AI experts are in short supply. That's making the skills crisis worse

Skills shortages are causing businesses to fall behind in their adoption of cutting-edge technology.
Written by Owen Hughes, Senior Editor
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Image: Maskot/Getty

IBM is cconcered about the slow progress being made in some countries' adoption of artificial intelligence (AI) technology, which could prevent them from solving some of society's toughest challenges.

A study by IBM concluded that the UK is falling behind its European neighbours in AI adoption, with employers blaming a lack of skills in areas like software engineering, problem solving, and knowledge of programming languages.

A survey of 7,500 business leaders by IBM found that about a third of UK respondents said their company had accelerated their rollout of AI during the past two years, compared with a European average of 49%.

If UK businesses aren't able to speed up their adoption of AI-like technologies, such as machine learning and automation, companies will find it difficult to achieve their ambitious goals for sustainability, IBM warned.

In a somewhat Inception-style twist, the lack of AI-ready skills also means businesses can't harness AI tech to solve the shortage of labour and skills they are already facing.

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Just over 40% of UK companies surveyed by IBM said they plan to use AI to retrain their workforce – the second-highest priority for AI investment after research & development – while 59% plan to use automation tools to reduce manual or repetitive tasks.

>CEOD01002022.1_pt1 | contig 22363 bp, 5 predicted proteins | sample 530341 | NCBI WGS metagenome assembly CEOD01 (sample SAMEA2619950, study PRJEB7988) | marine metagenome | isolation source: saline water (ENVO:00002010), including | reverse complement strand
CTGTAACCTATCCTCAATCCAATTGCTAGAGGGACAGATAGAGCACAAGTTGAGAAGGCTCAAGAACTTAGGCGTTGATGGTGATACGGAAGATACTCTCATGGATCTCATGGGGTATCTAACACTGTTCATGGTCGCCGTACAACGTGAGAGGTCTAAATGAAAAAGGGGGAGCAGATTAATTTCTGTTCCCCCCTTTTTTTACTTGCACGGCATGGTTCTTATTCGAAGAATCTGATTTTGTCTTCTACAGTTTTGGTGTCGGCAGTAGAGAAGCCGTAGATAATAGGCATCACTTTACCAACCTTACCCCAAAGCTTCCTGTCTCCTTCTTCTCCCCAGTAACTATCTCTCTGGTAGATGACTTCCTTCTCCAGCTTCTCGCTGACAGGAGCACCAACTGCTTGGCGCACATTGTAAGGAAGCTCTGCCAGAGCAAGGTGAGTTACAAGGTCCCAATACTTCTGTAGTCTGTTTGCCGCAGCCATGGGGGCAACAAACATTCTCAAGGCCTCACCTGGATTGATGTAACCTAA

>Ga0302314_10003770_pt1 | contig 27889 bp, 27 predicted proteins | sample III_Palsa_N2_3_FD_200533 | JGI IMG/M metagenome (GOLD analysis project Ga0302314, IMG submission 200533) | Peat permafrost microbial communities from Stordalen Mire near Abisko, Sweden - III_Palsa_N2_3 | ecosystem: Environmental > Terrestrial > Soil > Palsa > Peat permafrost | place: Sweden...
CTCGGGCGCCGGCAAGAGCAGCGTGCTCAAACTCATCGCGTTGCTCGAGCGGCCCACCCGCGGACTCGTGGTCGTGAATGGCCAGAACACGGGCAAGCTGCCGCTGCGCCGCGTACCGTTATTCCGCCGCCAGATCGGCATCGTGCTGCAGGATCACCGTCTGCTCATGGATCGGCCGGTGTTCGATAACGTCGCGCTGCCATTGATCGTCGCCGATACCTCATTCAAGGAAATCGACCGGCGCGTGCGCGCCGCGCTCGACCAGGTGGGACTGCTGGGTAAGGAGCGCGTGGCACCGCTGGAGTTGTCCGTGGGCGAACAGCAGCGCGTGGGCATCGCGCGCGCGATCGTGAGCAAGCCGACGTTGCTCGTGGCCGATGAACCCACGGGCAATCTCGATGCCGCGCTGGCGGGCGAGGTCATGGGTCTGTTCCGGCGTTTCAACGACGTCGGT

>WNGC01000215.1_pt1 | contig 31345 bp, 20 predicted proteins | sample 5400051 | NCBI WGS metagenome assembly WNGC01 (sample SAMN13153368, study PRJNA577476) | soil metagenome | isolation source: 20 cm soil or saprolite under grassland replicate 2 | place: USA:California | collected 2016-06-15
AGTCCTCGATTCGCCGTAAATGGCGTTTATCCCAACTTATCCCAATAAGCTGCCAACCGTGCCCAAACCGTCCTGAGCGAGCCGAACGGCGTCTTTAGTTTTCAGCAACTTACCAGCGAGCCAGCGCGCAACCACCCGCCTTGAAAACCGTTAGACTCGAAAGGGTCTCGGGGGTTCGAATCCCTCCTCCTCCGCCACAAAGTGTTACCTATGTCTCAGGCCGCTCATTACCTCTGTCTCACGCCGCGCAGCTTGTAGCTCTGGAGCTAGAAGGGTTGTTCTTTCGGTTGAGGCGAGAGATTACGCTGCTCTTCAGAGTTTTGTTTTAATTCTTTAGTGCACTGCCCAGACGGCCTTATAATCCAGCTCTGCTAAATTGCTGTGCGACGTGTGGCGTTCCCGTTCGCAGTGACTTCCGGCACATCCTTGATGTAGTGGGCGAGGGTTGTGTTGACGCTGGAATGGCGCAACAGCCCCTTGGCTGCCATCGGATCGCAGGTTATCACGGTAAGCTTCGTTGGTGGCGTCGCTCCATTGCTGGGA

The findings come as the UK government pursues its National AI Strategy, launched in September 2021, which aims to nurture the country's AI ecosystem and transition to an AI-enabled economy. The UK is ranked third globally for private investment into AI companies and is home to a third of Europe's total AI businesses.

Yet more than a third (36%) of UK companies surveyed have stalled their AI investments since 2020, versus 27% across Europe. Presumably, the COVID-19 pandemic played a part here, with businesses having to divert resources away from more ambitious projects to focus on essential, day-to-day operations.

But these projects could be critical in enabling UK companies to pursue their environmental, social and governance (ESG) goals in the face of a growing climate emergency.

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More than half (58%) of UK companies surveyed are either "executing" (31%) or "planning to apply" AI (27%) to help meet their ESG targets, while 44% are either planning to invest in AI to address their sustainability goals (30%) or say that investing in AI for sustainability is among their top tech priorities for the next one to two years (14%). 

The success of this approach falls on businesses being able to source and hire the skills they need to get more ambitious projects moving. "Talent can be found everywhere, but training opportunities unfortunately cannot," Ebru Binboga, director of data, AI and automation, IBM UK & Ireland, told ZDNet, who added that a lack of relevant training opportunities to people of all ages is a key factor causing the shortage of tech skills seen not just in the UK, but globally.

To get more technically skilled people into the workforce, the public and private sectors need to collaborate on providing education and training that keeps pace with market demands, demographic changes, and technological progress, said Binboga.

"As most businesses are still at a very early stage of adopting AI, there will continue to be a huge demand for the skills that are needed to fully integrate AI into an organization – from building a modern data platform to developing sophisticated AI models," Binboga said.

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